‘Srebrenica in the Aftermath of Genocide represents a major contribution to the understanding of the politics of memory of the 1995 Srebrenica massacre in Bosnia-Herzegovina. Superbly written, it carefully charts the local and international contestation over the memory of the worst war crime in Europe since the Second World War in various sites, including in the media, in museums and at international criminal tribunals. Lara J. Nettelfield and Sarah E. Wagner combine their considerable and complementary talents as a comparative political scientist and socio-cultural anthropologist respectively, and this book is a testament to the value of interdisciplinary collaboration.’

Richard A. Wilson - Gladstein Professor of Human Rights and Professor of Anthropology and Law,University of Connecticut

‘Political scientist Lara J. Nettelfield and anthropologist Sarah E. Wagner have produced a masterpiece. For the international criminal law scholar and practitioner, the authors have demanded a re-thinking of ‘participation’ in genocide. For the anthropologist, this work addresses the cultural context within which domestic and international criminal and civil trials shape postwar Bosnia. Finally, the work of the historian and Slavic studies specialist will require close awareness to the people of Srebrenica: those who stayed, and those who were left behind. This excellent volume will soon be regarded as a major work on the post-genocide era in Srebrenica.’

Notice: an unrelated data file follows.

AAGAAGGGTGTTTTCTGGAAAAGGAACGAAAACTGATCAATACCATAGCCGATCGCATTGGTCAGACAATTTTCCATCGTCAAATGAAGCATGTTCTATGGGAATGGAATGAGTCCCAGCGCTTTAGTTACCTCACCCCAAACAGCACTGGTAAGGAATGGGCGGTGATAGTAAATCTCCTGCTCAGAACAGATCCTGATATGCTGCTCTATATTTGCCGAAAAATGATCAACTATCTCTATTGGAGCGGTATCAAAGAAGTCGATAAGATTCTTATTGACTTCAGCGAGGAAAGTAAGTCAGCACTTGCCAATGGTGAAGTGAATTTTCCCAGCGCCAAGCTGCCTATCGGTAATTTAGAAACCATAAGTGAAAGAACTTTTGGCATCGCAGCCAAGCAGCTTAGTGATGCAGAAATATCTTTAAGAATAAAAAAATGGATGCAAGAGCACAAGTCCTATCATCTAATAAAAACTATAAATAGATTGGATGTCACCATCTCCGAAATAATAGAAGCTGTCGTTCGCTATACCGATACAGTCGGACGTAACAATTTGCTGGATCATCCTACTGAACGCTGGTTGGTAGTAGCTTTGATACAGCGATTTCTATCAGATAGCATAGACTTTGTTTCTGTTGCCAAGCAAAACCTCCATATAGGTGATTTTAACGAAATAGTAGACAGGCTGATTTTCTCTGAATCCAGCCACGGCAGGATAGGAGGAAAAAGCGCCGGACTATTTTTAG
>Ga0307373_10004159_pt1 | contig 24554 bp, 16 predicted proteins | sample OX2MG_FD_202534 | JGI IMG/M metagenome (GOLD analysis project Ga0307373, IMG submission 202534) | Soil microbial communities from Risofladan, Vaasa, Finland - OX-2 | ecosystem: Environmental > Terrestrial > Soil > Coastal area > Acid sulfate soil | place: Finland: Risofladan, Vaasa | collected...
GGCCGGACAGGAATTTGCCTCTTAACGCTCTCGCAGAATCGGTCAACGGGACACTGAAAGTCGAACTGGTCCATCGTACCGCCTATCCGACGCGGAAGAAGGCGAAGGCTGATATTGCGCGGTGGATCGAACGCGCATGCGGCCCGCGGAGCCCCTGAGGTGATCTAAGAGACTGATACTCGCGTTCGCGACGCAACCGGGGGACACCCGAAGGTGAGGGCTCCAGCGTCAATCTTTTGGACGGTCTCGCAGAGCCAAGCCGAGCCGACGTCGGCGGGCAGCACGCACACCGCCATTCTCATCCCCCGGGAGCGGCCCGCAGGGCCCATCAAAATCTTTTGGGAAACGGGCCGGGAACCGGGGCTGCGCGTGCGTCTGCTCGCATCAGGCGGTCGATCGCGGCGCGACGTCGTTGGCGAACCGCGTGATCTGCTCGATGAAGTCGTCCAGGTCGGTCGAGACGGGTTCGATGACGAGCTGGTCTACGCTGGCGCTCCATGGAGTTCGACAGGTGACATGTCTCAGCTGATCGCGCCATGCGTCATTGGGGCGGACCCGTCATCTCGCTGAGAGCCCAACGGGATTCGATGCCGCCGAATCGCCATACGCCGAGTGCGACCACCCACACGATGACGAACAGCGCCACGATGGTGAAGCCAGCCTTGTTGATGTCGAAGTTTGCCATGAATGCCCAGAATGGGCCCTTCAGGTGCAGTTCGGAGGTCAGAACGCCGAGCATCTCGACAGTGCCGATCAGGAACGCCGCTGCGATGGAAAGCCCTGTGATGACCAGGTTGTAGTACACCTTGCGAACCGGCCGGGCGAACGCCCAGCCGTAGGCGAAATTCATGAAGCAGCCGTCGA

Julie Mertus - American University, Washington DC